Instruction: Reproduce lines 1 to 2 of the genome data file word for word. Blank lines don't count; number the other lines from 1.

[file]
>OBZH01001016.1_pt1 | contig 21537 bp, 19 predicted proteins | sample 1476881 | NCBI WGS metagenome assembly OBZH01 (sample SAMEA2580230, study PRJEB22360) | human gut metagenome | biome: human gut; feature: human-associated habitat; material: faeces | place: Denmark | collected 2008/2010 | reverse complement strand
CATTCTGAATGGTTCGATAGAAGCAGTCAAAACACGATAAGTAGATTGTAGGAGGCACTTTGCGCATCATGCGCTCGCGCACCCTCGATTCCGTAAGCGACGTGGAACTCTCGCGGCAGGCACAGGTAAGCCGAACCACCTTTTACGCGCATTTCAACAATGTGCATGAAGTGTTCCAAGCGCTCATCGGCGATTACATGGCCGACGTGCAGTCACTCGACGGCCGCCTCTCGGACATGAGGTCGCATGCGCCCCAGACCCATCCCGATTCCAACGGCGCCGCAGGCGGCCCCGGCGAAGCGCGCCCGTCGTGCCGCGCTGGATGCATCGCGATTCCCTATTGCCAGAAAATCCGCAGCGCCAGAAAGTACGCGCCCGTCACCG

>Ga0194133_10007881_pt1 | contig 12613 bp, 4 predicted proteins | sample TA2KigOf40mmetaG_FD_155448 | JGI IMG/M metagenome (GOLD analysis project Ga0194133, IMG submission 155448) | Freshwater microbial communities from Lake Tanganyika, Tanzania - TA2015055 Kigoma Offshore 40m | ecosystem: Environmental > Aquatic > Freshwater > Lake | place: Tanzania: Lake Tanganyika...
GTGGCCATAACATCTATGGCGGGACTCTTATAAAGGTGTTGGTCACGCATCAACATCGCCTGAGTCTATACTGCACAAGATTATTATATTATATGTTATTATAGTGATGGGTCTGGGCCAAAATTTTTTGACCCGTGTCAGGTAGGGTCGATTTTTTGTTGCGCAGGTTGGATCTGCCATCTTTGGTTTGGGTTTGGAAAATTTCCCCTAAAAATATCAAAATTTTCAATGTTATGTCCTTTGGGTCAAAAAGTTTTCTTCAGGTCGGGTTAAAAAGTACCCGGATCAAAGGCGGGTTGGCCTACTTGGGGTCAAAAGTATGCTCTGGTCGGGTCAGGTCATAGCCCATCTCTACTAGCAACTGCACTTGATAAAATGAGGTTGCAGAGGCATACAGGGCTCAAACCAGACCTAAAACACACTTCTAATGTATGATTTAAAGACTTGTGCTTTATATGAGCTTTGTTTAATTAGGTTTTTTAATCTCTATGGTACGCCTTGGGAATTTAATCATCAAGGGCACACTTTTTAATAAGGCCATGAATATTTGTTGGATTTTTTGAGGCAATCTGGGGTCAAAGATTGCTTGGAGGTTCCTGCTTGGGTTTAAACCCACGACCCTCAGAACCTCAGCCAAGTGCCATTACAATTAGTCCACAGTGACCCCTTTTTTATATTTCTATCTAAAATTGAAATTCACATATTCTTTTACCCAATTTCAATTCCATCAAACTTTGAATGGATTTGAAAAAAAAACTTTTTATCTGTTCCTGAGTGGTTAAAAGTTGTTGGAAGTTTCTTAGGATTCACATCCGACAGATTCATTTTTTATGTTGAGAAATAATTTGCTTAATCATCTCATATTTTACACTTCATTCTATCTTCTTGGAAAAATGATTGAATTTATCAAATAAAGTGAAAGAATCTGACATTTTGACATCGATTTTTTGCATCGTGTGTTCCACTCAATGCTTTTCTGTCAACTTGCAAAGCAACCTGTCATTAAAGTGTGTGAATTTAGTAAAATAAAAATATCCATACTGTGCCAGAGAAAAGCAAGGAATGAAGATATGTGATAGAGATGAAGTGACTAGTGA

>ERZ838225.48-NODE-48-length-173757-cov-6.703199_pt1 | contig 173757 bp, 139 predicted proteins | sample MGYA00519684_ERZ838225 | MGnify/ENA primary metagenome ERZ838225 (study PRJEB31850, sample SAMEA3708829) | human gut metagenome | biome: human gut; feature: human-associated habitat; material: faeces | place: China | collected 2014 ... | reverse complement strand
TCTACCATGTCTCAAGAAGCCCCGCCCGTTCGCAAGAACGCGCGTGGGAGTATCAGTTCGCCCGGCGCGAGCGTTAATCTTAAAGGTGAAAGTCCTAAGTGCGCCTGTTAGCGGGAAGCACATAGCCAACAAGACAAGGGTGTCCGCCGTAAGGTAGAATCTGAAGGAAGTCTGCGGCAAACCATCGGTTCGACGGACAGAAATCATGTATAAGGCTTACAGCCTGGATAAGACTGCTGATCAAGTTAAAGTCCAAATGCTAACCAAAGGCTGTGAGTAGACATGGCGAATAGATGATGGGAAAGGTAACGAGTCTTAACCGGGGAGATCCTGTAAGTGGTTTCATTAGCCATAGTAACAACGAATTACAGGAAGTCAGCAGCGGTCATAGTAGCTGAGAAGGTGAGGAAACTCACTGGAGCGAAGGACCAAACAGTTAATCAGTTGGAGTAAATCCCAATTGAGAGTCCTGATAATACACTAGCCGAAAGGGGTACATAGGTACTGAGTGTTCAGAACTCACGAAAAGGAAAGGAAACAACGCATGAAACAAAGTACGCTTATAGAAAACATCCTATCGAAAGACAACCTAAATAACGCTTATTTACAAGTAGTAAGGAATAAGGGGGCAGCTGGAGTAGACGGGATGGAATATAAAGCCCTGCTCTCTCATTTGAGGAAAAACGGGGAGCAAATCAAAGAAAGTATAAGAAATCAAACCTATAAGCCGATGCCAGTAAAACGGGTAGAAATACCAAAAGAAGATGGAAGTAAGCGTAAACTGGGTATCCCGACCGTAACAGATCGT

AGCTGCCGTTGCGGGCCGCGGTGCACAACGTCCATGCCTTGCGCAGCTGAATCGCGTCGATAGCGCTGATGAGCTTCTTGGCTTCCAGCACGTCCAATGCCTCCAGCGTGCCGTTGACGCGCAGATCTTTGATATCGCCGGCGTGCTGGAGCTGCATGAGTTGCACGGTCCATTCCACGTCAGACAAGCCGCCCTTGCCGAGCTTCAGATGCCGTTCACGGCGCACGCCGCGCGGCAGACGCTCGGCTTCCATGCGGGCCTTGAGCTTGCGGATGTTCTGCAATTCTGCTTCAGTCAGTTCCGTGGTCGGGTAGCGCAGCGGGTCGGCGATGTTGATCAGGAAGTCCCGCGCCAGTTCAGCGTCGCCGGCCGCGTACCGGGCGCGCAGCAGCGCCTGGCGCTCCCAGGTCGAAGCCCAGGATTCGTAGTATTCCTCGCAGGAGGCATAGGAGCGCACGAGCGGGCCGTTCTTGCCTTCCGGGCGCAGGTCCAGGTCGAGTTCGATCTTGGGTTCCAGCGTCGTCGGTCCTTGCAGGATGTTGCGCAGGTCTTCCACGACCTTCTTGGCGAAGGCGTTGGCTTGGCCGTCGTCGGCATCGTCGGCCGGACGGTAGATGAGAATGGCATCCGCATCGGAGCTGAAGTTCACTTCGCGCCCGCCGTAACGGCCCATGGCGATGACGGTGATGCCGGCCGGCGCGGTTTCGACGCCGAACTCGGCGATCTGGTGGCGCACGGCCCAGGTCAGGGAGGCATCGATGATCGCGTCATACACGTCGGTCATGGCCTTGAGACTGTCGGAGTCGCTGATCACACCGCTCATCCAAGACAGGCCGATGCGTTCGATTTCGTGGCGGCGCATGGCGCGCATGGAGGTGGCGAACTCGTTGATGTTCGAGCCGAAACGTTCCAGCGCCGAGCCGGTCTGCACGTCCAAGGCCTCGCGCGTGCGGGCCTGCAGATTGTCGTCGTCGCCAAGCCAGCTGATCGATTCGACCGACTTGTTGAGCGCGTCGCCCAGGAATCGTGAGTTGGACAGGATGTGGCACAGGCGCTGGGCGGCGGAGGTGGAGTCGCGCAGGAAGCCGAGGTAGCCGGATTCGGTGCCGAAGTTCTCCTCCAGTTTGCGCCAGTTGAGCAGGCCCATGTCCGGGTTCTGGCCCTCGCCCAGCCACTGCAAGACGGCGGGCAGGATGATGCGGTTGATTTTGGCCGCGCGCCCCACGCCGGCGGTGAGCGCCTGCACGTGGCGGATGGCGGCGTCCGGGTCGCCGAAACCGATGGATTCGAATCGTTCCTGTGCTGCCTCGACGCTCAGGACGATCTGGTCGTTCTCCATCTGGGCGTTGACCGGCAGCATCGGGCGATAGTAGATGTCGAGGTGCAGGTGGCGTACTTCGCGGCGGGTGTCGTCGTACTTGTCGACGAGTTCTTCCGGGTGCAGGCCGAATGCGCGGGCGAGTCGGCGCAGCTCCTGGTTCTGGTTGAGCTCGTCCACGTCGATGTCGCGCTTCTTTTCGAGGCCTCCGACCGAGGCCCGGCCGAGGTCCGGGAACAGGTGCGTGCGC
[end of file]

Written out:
>OBZH01001016.1_pt1 | contig 21537 bp, 19 predicted proteins | sample 1476881 | NCBI WGS metagenome assembly OBZH01 (sample SAMEA2580230, study PRJEB22360) | human gut metagenome | biome: human gut; feature: human-associated habitat; material: faeces | place: Denmark | collected 2008/2010 | reverse complement strand
CATTCTGAATGGTTCGATAGAAGCAGTCAAAACACGATAAGTAGATTGTAGGAGGCACTTTGCGCATCATGCGCTCGCGCACCCTCGATTCCGTAAGCGACGTGGAACTCTCGCGGCAGGCACAGGTAAGCCGAACCACCTTTTACGCGCATTTCAACAATGTGCATGAAGTGTTCCAAGCGCTCATCGGCGATTACATGGCCGACGTGCAGTCACTCGACGGCCGCCTCTCGGACATGAGGTCGCATGCGCCCCAGACCCATCCCGATTCCAACGGCGCCGCAGGCGGCCCCGGCGAAGCGCGCCCGTCGTGCCGCGCTGGATGCATCGCGATTCCCTATTGCCAGAAAATCCGCAGCGCCAGAAAGTACGCGCCCGTCACCG